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Good old Charlie Brown from the “Peanuts” cartoon fame had a hard time understanding the value of taking aim at his goals while shooting his bow and arrow in his back yard into the fence. After shooting an arrow he would run over to the fence and draw a target around it.
Suddenly Lucy shows up and says: “That no way to have target practice! You are supposed to draw the target and then shoot at it.”
Charlie responds, “I know that, Lucy, but if you do it my way, you never miss!”
Sadly many people approach life like Charlie Brown. They cheat or are afraid to set goals for fear of failure. Don’t give up on your goals, or your goals will give up on you. The harder you work for something, the greater you’ll feel when you achieve it. Goals give you a sense of accomplishment.
Tony Robbins said, “Setting goals is the first step in turning the invisible into the visible.”
Goals can create more excitement in our lives and prevent boredom. They stretch us and make work more fun. Goals give us a sense of purpose and help identify what we want. Goals keep us pressing on and enable us to accomplish more.
“People with goals succeed because they know where they’re going,” said Earl Nightingale, one of the motivational authors and radio personalities I followed when starting my business career.
In short, setting goals is an important prerequisite for success. But the way you set your goals, and pursue them, can be determined by many factors. One of them, according to a study by Leadership IQ, may be your gender.
The survey, in which 2,506 women and 2,184 men participated, showed that women are more emotionally connected to their goals than men. That makes them more likely to hang on when the going gets tough.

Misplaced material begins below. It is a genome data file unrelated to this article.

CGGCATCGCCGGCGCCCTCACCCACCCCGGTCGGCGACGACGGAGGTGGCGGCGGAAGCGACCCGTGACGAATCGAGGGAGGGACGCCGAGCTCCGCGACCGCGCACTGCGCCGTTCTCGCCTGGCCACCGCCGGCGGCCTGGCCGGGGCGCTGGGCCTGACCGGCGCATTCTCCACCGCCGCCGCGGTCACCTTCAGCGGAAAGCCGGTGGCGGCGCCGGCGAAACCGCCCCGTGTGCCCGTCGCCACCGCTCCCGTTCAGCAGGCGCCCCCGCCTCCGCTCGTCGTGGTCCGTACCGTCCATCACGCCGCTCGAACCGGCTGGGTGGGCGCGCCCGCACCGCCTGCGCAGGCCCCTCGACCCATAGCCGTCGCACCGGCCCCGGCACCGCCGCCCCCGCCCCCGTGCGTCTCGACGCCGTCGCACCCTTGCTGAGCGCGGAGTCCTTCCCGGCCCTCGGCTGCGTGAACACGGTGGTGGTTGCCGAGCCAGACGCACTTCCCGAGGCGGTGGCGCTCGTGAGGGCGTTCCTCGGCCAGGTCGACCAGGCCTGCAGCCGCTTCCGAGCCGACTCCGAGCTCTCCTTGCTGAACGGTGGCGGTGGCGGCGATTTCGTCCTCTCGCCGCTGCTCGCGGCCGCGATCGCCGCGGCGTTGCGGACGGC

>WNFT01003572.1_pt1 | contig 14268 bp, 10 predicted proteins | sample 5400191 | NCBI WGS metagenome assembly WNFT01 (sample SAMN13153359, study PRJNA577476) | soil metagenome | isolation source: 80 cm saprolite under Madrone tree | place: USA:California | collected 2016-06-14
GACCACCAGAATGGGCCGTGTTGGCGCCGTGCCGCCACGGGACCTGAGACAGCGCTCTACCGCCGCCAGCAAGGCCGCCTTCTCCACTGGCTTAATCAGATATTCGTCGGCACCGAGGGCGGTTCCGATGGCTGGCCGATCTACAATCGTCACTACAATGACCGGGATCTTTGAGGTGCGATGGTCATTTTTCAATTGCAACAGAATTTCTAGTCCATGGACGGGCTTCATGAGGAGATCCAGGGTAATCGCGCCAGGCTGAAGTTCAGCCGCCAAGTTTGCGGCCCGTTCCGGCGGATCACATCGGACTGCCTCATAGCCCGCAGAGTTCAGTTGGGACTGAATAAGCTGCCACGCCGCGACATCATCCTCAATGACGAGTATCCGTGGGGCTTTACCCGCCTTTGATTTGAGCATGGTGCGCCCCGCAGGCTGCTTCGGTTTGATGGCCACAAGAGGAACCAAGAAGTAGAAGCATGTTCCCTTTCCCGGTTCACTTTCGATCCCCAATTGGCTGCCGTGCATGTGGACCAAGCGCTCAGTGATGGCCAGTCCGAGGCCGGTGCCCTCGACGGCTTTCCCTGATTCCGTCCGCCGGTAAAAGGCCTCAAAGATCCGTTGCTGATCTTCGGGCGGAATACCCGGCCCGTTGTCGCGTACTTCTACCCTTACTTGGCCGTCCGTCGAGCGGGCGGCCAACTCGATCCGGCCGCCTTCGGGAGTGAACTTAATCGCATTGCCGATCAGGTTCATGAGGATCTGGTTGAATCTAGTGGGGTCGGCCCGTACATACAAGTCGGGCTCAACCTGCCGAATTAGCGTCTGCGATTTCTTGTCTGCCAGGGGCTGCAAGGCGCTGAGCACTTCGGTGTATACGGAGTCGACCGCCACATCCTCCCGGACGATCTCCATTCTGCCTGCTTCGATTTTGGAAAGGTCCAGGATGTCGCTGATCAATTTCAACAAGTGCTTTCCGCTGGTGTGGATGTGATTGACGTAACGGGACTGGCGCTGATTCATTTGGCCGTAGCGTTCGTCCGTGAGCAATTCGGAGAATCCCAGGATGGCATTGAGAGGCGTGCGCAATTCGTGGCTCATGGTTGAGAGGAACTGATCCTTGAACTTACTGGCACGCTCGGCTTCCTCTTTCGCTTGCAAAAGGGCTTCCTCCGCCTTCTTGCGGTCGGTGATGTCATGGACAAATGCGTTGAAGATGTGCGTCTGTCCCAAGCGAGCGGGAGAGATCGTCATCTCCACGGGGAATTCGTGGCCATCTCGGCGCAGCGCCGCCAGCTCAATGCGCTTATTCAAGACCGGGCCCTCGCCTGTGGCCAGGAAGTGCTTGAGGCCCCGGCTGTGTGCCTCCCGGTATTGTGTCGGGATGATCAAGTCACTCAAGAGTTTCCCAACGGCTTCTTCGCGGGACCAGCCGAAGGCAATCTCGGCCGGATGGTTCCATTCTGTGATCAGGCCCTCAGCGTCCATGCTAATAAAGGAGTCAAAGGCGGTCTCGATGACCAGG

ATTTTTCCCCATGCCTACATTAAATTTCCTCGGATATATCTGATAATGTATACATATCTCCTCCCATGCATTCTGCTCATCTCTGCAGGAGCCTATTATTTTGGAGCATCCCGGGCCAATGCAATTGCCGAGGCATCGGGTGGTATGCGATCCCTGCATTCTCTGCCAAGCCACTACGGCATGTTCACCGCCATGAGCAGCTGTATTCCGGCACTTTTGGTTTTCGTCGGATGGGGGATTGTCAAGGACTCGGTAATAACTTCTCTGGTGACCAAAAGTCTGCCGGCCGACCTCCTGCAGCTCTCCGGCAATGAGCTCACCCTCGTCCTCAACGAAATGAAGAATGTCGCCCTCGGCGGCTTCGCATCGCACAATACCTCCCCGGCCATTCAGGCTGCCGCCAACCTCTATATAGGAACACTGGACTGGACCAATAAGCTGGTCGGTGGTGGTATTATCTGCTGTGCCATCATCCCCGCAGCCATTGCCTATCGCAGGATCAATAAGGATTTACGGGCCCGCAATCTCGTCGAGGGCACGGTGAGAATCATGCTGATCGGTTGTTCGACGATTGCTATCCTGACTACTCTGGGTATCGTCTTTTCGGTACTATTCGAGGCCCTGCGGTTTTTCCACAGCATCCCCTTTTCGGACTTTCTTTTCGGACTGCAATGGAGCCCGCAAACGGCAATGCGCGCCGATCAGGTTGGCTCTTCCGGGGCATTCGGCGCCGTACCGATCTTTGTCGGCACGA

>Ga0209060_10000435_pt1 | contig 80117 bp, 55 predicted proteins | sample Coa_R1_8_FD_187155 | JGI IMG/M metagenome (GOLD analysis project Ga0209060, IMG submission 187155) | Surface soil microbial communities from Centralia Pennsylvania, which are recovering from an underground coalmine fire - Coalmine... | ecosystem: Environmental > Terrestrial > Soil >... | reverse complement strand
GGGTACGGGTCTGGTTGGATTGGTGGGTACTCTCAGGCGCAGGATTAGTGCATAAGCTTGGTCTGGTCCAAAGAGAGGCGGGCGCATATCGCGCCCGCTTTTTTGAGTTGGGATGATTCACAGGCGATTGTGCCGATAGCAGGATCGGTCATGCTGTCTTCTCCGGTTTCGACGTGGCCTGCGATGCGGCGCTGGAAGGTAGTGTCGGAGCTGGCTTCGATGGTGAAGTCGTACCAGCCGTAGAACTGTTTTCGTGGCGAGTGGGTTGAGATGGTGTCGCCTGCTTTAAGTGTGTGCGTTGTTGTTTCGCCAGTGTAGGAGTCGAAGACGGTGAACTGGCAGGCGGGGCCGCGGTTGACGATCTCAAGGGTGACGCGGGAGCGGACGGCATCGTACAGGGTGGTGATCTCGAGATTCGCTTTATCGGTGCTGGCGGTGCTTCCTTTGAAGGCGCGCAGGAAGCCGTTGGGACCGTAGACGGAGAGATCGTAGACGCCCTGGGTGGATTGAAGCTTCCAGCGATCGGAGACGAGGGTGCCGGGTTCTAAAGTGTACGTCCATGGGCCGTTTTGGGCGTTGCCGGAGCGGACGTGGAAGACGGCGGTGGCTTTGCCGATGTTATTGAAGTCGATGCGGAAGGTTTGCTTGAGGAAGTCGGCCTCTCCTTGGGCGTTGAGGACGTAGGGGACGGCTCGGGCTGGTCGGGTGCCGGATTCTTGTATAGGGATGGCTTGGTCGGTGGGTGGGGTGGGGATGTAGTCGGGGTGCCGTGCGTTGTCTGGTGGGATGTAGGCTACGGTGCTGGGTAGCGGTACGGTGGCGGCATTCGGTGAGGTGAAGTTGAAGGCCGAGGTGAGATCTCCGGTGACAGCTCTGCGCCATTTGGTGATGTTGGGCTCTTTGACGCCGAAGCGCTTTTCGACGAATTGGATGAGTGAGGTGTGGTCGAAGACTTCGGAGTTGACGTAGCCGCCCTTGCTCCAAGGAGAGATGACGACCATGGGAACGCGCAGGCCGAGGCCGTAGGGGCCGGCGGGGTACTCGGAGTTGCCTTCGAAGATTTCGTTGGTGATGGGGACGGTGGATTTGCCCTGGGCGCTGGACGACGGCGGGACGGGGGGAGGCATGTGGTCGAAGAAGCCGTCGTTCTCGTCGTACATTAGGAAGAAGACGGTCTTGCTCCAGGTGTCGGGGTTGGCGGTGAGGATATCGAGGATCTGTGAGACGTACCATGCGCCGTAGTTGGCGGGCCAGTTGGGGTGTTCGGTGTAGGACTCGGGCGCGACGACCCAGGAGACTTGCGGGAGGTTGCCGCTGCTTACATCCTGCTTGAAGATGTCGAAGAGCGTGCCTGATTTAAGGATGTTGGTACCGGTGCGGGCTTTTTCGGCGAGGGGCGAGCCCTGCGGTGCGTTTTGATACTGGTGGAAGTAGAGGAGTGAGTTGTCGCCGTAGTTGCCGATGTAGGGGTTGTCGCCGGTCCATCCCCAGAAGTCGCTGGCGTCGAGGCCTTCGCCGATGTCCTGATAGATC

The study also found that men visualize their goals better than women. This gives them greater direction and focus.
Women are more likely to procrastinate. They tend to feel less urgency about achieving their goals, which can shame their efforts.
Women tend to set more difficult goals. Men are less likely to challenge themselves and step out of their comfort zones.
Each individual is unique when it comes to setting and achieving goals, but we can all stand to check our blind spots from time to time.
Bottom line, it’s difficult to advance in your career unless you’re working toward goals. Setting goals that will inspire and motivate you are crucial. Aim for goals that are:
• Quantifiable. You should be able to measure success in objective terms so everyone can see the value of your efforts.
• Challenge. If goals are too easy, chances are your objective won’t have a significant impact on your organization.
• Realistic. Although the challenge is important, pursuing an impossible dream will result only in a morale-crushing letdown.
• Flexible. Don’t back yourself into a corner. Although you don’t want to adjust your goals to suit your results, be willing to modify your ambitions if circumstances propel your original objective out of reach.
“If you want to live a happy life, tie it to a goal, not to people or things,” said Albert Einstein.
In his book “The Spirit of St. Louis,” the famed aviation pioneer Charles Lindbergh recalled addressing a group of naval officers on the subject of long-distance aerial navigation. This was only a few weeks prior to him being the first person to fly solo over the Atlantic Ocean to Paris from New York.
“What kind of charts do you intend to use?” one officer asked him.
“The same as you carry on ships at sea,” Lindbergh answered.
“Suppose you strike a wind change in the night, and it drifts you far off course,” said a second skeptic.
“A navigating error wouldn’t be too serious,” said Lindbergh. “This flight is not like shooting for an island. I can’t very well miss the entire European continent.”
Lindbergh got a good laugh at that line. But there is a moral here for anyone preparing for a difficult and risky assignment. You don’t want to aim for too small a target. That is because a sudden market or technological change can happen at any time, and you must be prepared for it. But most of all, it is vitally important to have a carefully prepared, and flexible, flight plan to guide you as you begin.
Mackay’s Moral: Winners make goals; losers make excuses!
Reprinted with permission from nationally syndicated columnist Harvey Mackay, author of the New York Times #1 bestseller “Swim With The Sharks Without Being Eaten Alive,” and the new book “We Got Fired!…And It’s the Best Thing That Ever Happened to Us .”